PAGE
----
• The VP’s missed chance, the President’s opportunity

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    KATRINA STUART SANTIAGO

    The conversation about the occupation of the idle government housing units in Pandi, Bulacan has unsurprisingly settled simplistically on the fact that members of the urban poor, all members of Kadamay, took over these houses outside of the process set for them by the public housing system of government.

    Yet one wonders how many of those who insist that the urban poor did not follow due process, actually know what that process is. Because even Vice President Leni Robredo, during her short stint as HUDCC chairperson, admitted that one of the many reasons the poor were unable to avail of government housing, one of the reasons why she was saying the housing sector was in “shambles” and in “crisis,” is because of this long-drawn out process that they are required to go through just to be awarded a house.

    This is VP Leni, the one who is purportedly out to protect the previous administration. And yet there she was, admitting to the failure of the same administration in actually delivering what it had promised. No, not just houses, but houses that are actually going to be lived in; not just houses, but livable structures.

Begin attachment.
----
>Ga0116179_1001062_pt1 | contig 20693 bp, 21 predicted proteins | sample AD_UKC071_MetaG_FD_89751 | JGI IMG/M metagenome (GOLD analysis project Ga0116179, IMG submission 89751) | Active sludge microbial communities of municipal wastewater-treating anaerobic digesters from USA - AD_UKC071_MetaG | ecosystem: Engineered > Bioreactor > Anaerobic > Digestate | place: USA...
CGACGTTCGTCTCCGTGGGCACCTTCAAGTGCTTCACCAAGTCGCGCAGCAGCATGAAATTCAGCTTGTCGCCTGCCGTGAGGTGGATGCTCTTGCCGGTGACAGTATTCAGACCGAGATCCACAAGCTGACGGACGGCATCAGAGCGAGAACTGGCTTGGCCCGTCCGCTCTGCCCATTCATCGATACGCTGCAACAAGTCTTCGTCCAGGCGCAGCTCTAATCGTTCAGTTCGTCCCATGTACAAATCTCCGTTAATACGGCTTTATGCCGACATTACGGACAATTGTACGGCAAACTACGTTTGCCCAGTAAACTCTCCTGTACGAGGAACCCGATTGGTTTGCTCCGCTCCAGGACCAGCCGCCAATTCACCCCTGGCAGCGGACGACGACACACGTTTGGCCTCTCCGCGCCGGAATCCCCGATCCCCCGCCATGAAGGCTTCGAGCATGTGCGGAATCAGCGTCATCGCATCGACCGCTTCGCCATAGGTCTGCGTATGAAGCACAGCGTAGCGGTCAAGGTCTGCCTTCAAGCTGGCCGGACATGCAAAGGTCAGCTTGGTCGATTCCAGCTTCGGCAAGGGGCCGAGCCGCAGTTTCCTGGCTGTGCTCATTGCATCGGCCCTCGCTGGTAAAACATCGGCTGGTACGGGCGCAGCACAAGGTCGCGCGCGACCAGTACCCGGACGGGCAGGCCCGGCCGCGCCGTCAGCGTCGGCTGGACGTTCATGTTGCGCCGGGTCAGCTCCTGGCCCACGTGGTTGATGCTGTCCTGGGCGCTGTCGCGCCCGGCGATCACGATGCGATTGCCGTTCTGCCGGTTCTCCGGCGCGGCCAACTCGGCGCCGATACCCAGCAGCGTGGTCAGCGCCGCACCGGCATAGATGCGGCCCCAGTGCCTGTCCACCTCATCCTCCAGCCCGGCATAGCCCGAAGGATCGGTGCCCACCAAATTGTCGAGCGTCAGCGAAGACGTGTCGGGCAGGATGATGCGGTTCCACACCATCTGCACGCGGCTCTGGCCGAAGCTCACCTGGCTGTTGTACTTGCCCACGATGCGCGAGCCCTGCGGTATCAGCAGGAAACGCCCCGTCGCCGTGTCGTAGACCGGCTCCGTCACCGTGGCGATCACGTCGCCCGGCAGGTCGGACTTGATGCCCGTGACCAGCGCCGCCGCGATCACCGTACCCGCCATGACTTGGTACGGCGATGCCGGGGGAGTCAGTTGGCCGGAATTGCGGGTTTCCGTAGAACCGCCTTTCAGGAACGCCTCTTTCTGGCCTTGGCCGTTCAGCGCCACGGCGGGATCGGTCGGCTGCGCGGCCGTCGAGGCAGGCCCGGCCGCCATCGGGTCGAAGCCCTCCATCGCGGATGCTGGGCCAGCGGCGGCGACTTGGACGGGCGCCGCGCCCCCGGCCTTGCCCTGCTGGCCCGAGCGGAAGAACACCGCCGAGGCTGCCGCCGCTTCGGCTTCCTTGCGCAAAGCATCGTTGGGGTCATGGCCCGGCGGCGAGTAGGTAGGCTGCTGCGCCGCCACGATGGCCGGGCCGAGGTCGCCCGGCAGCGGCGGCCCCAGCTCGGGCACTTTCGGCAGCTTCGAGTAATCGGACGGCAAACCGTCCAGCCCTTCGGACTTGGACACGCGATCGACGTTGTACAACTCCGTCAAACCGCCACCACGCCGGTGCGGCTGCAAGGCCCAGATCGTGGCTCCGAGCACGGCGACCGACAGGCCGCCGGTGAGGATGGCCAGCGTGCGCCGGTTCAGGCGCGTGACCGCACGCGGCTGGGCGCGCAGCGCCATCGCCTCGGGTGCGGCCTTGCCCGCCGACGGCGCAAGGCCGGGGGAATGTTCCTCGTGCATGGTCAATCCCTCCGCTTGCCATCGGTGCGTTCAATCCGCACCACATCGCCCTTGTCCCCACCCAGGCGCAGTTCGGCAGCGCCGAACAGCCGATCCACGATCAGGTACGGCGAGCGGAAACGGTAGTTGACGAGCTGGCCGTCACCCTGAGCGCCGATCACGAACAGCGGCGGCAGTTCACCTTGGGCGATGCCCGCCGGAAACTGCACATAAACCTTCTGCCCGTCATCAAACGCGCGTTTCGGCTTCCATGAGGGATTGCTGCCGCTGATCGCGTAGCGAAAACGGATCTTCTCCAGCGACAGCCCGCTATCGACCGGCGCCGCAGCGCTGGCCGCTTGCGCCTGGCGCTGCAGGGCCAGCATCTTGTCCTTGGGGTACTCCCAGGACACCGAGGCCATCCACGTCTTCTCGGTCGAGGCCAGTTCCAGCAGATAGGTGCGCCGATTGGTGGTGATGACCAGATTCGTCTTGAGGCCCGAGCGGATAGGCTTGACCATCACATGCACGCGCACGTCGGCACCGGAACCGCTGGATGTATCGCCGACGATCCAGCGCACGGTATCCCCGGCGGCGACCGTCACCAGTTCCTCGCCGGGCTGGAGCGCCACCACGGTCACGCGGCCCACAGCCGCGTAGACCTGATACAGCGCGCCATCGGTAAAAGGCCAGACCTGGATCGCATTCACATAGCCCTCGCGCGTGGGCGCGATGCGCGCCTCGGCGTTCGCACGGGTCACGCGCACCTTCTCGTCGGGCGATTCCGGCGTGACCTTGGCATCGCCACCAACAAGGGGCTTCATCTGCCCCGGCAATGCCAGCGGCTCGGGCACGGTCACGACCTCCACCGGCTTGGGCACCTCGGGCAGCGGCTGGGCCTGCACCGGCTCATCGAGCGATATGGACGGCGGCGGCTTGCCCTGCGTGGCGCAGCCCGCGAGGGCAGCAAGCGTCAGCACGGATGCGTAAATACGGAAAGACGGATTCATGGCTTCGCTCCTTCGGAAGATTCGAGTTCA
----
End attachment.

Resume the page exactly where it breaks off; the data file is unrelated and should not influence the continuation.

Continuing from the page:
Neither of which the Aquino administration could claim to have done through the National Housing Authority (NHA), which was reporting directly to the Office of the President (Inquirer.net, 28 Mar 2016).

    In August 2016, VP Leni said: “Kasi parang over the years, naging mindset lang ng ahensiya iyong number of houses built iyong pinaka-accomplishment. Pero sabi ko dapat yata hindi iyon accomplishment. Dapat iyon proyekto lang. pero ang accomplishment, ilang buhay ba ang nabago dahil nagkaroon sila ng bahay?” (Robredo Interview, 30 Aug 2016)

    Her missed chance
    VP Leni was undoubtedly on her way to at least address the problems with the process – admitting there is something wrong is already so many steps ahead than Daang Matuwid.

    But she was also trying to keep from blaming the Aquino administration, despite the fact that the NHA General Manager Chito Cruz himself admitted that the AFP/PNP Housing Project structures to have been “unsafe and unfit” for humans (Inquirer.net, 28 Mar 2016).

    But maybe the revelations were enough. In an interview in August, after visiting a housing project in Bulacan for AFP-PNP and ISFs, she talked about how across the sites she had visited, there were similar problems such as the lack of basic services (electricity, water), as well as the lack of employment opportunities. She mentions visiting a site with 4,000 housing units, but with only 800 occupied (30 Aug Interview). VP Leni also said in November 2016 that “the conditions of most of the houses in the sites I visited simply weren’t acceptable for the families of our soldiers and police” (HUDCC Press Release, 23 Nov 2016).

    In October, she also explained how the poor cannot afford the housing programs of government: “Even if you comply with provisions, it only caters to those who earn enough to pay. We want to change the policy and open these to those who do not have the means to pay” (Manila Times, 28 Oct 2016).

    But of course the VP’s bigger picture solution was to push for a Department of Housing (an old Daang Matuwid proposal), and ultimately seek the help of the private sector in exchange for tax breaks – as if they aren’t getting that at this point, as if it is not the privatization of the housing sector that has contributed to this crisis, too.

    His big opportunity